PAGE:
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Accelerated Underwriting and Speed to Policy

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Life insurance buyers aren’t the only ones frustrated by a long wait between purchase and policy delivery, so are advisors. In the modern era, a buying process that can take weeks to months to complete is increasingly unsatisfactory to all involved. Especially during a global pandemic, when interest in — and need for — life insurance coverage has been trending higher.

The traditional life insurance distribution lifecycle is slow and cumbersome, but technological advances have been steadily decreasing the timeline. Self-service tools such as calculators and quoting engines are reducing lead times for advisors, and eApps can make it easier for advisors to manage the end-to-end distribution process. In fact, insurance carriers and distributors that do not offer digital services are increasingly at a competitive disadvantage. Moreover, those that aren’t using technology to accelerate underwriting may fall even further behind the curve.

The Waiting is the Hardest Part (and not just for Tom Petty and The Heartbreakers)

There are several points of friction in the traditional life insurance value chain, and it’s important to consider all of them in your digital transformation strategy, even if you don’t tackle them all at the same time. Given the complexity and distinctive nature of each carrier’s life insurance underwriting process, there isn’t going to be a one-size-fits-all technology solution. But it is precisely these variabilities in underwriting rules that technology is uniquely able to process in a more timely, efficient, and error-proof manner.

We’ve seen the impact of automated underwriting in the property and casualty (P&C) space, as demonstrated by the rapid rise of Lemonade, Root, and others. While the P&C underwriting process isn’t necessarily as complicated as it is for life insurance, the fundamentals are the same: collect lots of data, apply assessment rules and statistical analysis (typically using algorithms, machine learning and/or artificial intelligence), and determine the next steps. In some cases that might be issuing coverage on the spot and in others, referring the application for more extended analysis.

It’s the Data, Duh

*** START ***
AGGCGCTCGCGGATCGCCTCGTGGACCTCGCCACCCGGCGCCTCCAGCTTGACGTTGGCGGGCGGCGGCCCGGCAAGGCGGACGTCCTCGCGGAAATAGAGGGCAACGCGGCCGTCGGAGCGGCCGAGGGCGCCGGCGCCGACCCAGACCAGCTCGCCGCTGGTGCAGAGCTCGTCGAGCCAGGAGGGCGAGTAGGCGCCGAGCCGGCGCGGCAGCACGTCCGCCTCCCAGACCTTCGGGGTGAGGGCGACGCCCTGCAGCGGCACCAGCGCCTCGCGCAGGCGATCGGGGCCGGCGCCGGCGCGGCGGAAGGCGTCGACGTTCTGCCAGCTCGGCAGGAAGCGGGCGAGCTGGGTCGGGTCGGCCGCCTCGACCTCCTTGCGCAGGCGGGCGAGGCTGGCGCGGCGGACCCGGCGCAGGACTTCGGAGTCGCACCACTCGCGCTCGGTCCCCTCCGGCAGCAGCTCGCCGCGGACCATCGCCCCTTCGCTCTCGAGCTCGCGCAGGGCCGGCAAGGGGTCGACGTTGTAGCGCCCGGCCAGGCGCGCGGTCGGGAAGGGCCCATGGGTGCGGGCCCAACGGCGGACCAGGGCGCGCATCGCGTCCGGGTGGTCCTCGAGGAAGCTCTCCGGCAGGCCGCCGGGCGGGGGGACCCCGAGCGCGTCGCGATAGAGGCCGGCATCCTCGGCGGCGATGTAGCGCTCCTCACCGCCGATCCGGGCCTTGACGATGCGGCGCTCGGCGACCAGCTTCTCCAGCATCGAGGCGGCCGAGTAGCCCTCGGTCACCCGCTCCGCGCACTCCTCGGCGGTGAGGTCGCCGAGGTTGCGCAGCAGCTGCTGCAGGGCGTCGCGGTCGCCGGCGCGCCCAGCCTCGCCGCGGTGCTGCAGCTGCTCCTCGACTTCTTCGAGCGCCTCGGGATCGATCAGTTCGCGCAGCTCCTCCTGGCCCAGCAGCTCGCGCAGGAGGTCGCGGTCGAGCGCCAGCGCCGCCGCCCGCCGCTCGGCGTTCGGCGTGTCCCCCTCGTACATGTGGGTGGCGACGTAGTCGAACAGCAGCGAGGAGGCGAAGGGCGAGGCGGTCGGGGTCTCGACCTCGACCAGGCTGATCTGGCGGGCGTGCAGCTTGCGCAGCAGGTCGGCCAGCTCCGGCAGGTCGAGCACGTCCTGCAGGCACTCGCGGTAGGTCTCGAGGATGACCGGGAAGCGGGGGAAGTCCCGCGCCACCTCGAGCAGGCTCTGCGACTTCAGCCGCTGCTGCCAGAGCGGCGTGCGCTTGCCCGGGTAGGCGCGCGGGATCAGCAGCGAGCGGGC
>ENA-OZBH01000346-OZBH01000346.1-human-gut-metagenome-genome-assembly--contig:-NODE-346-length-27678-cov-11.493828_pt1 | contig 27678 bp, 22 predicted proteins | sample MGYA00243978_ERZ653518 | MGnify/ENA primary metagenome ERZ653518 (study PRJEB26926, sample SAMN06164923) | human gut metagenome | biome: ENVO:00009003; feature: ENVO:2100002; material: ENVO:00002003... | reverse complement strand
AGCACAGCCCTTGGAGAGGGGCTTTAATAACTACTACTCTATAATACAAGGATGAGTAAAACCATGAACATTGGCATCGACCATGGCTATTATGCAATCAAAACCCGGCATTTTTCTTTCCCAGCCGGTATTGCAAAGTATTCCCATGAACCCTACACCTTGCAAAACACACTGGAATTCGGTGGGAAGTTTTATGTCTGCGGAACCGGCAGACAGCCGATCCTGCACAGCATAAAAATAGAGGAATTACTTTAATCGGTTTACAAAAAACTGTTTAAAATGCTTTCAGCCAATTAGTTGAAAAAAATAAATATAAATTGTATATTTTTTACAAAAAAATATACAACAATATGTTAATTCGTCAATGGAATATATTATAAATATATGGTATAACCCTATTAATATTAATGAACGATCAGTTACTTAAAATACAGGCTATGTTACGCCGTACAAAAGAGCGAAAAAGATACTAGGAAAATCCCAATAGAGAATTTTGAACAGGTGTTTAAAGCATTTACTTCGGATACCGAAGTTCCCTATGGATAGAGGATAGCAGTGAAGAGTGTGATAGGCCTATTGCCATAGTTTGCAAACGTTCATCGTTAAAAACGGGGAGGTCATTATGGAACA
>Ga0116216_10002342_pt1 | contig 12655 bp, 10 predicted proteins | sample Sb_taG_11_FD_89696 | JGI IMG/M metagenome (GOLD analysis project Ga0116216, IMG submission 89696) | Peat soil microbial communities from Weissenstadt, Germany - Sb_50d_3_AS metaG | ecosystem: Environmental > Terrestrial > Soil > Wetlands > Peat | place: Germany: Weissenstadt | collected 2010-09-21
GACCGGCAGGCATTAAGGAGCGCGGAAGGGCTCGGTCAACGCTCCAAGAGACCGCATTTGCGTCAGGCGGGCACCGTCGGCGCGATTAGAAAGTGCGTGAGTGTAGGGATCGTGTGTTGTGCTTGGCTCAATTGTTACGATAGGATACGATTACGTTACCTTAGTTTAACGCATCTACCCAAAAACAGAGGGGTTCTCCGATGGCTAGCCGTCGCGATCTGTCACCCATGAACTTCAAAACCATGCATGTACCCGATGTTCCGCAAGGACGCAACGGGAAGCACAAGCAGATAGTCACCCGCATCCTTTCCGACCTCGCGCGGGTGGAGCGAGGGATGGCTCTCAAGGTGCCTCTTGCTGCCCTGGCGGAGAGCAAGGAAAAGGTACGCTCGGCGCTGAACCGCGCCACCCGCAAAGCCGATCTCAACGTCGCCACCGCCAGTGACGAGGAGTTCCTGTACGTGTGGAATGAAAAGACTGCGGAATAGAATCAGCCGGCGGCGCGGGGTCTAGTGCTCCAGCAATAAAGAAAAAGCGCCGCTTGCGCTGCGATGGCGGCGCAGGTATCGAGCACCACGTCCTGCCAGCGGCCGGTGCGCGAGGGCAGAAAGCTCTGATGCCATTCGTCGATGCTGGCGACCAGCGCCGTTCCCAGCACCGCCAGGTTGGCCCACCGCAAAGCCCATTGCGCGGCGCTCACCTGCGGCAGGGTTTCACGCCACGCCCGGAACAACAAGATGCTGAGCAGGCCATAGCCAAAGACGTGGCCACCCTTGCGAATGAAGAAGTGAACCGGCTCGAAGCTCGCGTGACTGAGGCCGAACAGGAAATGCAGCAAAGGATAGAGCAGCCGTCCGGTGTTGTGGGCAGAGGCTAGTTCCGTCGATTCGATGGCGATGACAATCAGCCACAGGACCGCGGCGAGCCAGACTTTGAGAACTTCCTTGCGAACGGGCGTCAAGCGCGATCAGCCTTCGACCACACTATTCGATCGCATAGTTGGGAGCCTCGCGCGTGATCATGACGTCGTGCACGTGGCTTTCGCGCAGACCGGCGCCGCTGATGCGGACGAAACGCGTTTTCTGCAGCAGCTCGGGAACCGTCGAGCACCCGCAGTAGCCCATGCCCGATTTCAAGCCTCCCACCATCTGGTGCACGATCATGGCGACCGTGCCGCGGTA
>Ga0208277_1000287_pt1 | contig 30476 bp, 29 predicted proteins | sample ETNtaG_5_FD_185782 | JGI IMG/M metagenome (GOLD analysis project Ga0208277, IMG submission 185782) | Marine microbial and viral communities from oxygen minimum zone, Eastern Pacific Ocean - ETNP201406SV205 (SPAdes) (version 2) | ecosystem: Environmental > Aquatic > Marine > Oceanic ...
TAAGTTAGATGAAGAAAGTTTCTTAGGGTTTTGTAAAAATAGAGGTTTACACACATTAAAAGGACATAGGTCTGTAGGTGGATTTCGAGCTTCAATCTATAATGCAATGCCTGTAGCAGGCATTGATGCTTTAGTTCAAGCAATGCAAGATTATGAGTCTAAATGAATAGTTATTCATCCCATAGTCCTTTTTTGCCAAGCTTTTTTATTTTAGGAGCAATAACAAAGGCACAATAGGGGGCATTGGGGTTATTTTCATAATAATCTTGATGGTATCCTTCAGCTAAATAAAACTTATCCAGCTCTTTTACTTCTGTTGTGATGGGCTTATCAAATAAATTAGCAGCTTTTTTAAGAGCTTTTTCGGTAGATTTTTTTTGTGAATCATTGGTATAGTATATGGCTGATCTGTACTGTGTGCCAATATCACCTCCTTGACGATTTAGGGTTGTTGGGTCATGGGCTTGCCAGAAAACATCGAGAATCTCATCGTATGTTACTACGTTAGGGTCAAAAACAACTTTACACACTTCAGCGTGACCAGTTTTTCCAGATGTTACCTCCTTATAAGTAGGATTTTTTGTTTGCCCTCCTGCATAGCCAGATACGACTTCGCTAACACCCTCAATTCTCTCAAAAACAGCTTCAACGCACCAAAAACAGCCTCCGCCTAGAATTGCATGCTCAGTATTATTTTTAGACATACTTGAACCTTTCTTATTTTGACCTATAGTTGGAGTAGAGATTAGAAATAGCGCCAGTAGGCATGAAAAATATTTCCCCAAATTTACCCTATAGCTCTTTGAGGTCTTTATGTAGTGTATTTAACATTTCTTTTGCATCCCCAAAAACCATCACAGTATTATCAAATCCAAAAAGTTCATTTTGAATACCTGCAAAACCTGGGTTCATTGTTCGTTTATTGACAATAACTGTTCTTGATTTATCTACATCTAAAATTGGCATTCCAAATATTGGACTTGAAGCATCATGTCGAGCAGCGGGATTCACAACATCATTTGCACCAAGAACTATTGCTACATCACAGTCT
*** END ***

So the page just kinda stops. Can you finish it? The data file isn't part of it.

The main advantage that Lemonade and Root have over incumbent insurance carriers is the ability to collect and leverage data throughout the buying processes. While traditional insurers undoubtedly have collected more data over time, it’s not easy to put that data to work with automation because it is often held in disparate legacy systems or file drawers. The reality is that any data advantage the incumbents may have had is also rapidly declining as more of the buying process moves online.

This is why we counsel our partners to evaluate the entire life insurance distribution lifecycle rather than looking at different projects as a one-off. Insurers need to consider how data is collected, enhanced with third-party sources, and used to automate decision points across the entire value chain to fully realize the potential of digital transformation, not just automated underwriting.

Build or Buy…?

Because underwriting is such a unique process for most insurers, many are inclined to assume that automating the process must be done internally to achieve the desired result. For those folks, it’s important to remember that “perfection is the enemy of the good.”

Today there are InsurTech specialists that already have the infrastructure needed to automate many underwriting processes, allowing incumbents to save the time and resources for other pressing business problems. Moreover, a modern underwriting engine is much more likely to “play nicely” with other third-party systems in the distribution lifecycle, meaning underwriting decisions can be put to use more quickly and efficiently.

That’s a time advantage with dual benefits. Insurance consumers won’t have to wait weeks for a policy decision, and advisors won’t get stuck selling cumbersome products.

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Ian Jeffrey (Photo: Breathe Life)Ian Jeffrey is the chief executive officer of Breathe Life.


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